One early Saturday morning in October, I ventured out on the first leg of a quest to discover the hidden Korea, that of the former war zone. Destination: the southwest of the country, Jeollanam-do province. I wanted to see the tea plantations of Boseong and the eco-park of Suncheon Bay. I was lugging a hardback copy of the 2010 book, The Surrendered, by Korean author Chang-Rae Lee, who teaches creative writing at Princeton University.
Since I had a 3-month stretch ahead with virtually no holidays, I decided I would explore as much of Korea as I could on the yellow- and scarlet-hued autumn weekends. Granted, my destination this time was not a war zone. Maybe this destination never even figured prominently in the Korean War. Maybe. But as I read this book, I thought that there was probably not a place in Korea left unscathed by that war. I was trying to dig in deep, to see Korea in a light shadowed to this day by a war that ravaged this country fewer than 60 years before.
I left my apartment at 6 a.m. to catch the 7:05 bus to Suncheon from the Seobu bus terminal in Daegu. The bus ride, which I was told would be 3 to 3 1/2 hours, was uneventful, except for the delightful surprise that it was only 2 1/2 hours! During the ride, I was caught up in the story of June, an 11-year-old Korean girl, who in 1950 witnessed the death of her mother and sister, and the arrest of her father and older brother. On her own, she was caring for her 7-year-old twin brother and sister. June took on the responsibility for transporting her siblings safely toward Busan, along with thousands of other refugees fleeing the war. What might have otherwise been a pretty journey through “hills just turning the colors of pumpkin and hay and pomegranate” was in fact a harrowing journey; this 11-year-old girl suffered horribly and ultimately lost both of her siblings in a gruesome train accident along the way.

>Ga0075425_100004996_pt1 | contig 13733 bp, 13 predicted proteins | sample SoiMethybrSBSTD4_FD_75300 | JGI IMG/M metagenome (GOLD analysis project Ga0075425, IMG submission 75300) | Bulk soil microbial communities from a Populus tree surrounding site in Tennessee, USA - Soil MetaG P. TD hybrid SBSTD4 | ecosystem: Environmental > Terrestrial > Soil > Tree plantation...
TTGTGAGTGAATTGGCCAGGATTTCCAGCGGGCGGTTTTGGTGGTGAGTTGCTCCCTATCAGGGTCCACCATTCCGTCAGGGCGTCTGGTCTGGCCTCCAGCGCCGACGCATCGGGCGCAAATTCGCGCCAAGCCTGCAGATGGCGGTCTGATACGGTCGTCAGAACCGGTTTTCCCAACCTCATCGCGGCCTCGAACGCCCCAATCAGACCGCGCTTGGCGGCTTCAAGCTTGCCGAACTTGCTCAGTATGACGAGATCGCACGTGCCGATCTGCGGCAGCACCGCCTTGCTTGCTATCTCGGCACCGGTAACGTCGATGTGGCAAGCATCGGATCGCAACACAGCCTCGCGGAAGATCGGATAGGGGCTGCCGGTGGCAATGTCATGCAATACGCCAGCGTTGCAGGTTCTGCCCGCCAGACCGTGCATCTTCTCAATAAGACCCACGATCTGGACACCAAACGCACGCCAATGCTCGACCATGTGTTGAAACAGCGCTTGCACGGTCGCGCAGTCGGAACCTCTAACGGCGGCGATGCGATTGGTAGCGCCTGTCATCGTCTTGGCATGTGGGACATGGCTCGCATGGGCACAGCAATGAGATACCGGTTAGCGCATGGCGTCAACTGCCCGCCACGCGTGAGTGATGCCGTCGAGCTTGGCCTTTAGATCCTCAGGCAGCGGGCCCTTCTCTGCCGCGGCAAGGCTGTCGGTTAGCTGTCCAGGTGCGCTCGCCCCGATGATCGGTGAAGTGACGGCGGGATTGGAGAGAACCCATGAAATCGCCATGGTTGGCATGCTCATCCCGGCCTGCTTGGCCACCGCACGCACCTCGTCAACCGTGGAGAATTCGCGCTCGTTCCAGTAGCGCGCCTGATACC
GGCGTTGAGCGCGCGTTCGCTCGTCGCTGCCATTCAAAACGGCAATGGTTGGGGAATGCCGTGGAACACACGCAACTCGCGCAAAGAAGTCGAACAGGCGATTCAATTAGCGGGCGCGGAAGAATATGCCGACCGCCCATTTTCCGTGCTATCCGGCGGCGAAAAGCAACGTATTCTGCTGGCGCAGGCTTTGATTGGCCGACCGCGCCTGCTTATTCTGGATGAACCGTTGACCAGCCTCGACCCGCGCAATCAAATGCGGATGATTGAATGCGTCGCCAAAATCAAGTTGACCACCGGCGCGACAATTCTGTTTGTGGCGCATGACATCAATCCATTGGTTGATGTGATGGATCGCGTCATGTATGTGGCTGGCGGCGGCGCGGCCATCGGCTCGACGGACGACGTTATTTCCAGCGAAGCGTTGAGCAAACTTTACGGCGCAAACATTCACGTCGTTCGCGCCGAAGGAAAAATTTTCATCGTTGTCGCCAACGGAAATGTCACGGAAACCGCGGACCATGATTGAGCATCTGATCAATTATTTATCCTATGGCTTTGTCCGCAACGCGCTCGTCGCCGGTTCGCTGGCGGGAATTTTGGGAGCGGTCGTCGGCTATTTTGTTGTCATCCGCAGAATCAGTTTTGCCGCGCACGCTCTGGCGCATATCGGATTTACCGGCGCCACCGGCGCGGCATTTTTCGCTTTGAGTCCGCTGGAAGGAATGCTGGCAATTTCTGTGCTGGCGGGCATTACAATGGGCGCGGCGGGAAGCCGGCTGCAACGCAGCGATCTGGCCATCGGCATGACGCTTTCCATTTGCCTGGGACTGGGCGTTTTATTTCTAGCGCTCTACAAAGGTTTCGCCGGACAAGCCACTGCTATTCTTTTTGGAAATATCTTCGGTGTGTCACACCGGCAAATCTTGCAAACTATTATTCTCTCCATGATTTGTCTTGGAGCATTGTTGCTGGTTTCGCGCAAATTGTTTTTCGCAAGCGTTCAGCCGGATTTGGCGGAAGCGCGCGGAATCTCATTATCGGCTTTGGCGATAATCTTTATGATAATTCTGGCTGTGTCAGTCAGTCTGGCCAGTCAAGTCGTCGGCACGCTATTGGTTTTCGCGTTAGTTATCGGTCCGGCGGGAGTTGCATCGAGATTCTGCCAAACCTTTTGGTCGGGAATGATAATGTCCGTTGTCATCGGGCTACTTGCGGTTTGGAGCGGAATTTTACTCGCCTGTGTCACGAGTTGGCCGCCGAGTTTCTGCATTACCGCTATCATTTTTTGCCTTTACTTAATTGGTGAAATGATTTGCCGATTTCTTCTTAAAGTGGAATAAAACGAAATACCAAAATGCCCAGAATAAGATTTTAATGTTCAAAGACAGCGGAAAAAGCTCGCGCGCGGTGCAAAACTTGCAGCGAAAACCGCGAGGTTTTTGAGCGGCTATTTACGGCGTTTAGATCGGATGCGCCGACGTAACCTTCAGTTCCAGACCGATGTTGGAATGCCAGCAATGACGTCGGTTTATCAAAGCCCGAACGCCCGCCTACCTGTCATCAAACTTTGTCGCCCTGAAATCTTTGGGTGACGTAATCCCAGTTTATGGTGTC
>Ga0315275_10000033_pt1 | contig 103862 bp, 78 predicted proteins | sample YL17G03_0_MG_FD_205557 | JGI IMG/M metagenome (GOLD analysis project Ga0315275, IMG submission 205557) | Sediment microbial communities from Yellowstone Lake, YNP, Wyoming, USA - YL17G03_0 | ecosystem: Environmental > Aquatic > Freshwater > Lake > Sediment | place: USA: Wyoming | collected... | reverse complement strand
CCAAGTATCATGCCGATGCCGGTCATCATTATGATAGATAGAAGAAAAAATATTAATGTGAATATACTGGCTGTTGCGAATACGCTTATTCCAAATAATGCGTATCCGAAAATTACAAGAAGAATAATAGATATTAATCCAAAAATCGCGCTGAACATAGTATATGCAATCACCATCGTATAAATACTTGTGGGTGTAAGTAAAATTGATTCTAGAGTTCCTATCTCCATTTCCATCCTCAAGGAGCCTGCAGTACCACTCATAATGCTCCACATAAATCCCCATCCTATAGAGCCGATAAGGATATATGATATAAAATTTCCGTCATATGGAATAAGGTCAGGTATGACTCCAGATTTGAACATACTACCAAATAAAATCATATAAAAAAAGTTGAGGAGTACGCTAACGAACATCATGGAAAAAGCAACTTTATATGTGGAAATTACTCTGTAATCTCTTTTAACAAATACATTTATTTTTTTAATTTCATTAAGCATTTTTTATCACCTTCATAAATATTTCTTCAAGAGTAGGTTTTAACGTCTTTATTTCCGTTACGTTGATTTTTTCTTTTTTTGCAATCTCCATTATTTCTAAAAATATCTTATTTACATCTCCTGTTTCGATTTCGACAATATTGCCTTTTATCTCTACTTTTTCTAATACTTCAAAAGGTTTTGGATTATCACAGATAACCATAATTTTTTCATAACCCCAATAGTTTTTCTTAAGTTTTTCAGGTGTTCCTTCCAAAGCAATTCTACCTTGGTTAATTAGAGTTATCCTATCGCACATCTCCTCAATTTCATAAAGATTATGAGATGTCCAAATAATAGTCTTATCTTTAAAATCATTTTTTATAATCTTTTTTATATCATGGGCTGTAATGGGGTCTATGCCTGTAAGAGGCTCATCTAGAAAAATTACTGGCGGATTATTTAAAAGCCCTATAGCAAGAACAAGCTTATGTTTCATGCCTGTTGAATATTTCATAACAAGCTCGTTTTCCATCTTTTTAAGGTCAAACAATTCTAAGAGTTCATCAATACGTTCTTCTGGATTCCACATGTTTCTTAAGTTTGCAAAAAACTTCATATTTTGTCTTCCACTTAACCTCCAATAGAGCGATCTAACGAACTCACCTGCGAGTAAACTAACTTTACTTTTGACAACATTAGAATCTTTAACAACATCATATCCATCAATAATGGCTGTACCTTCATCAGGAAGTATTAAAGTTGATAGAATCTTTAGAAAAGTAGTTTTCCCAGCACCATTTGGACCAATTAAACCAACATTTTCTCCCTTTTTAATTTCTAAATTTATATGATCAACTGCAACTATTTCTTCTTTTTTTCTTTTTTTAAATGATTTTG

Not happy reading, granted. But I wanted to see what makes Koreans tick, what in their history makes them the way they are. So I read along, totally engrossed, until I got to Suncheon.
At the Suncheon bus terminal, I boarded a bus to Boseong. Walking down the aisle, I passed a Korean man dressed in black yelling into his cell phone in the front seat. This was not so abnormal in Korea; many Koreans yell into their cell phones as a matter of course. But it became quickly evident that this man was furious.
I didn’t witness what happened next, but possibly the bus driver came on board and told the man to quiet down. By this time, I was seated about a third of the way back from the front of the bus. Suddenly the yelling man began to punch the bus driver, forcing him toward the back; he pushed the driver into a seat maybe four rows behind me. The yelling man was pummeling the poor bus driver who was cowering against the window. This violent man then pulled off his shirt, revealing tattoos on his arm and back, and grabbed the bus driver around the throat and was knocking him upside the head, so that his head was bouncing like a rubber ball against the window.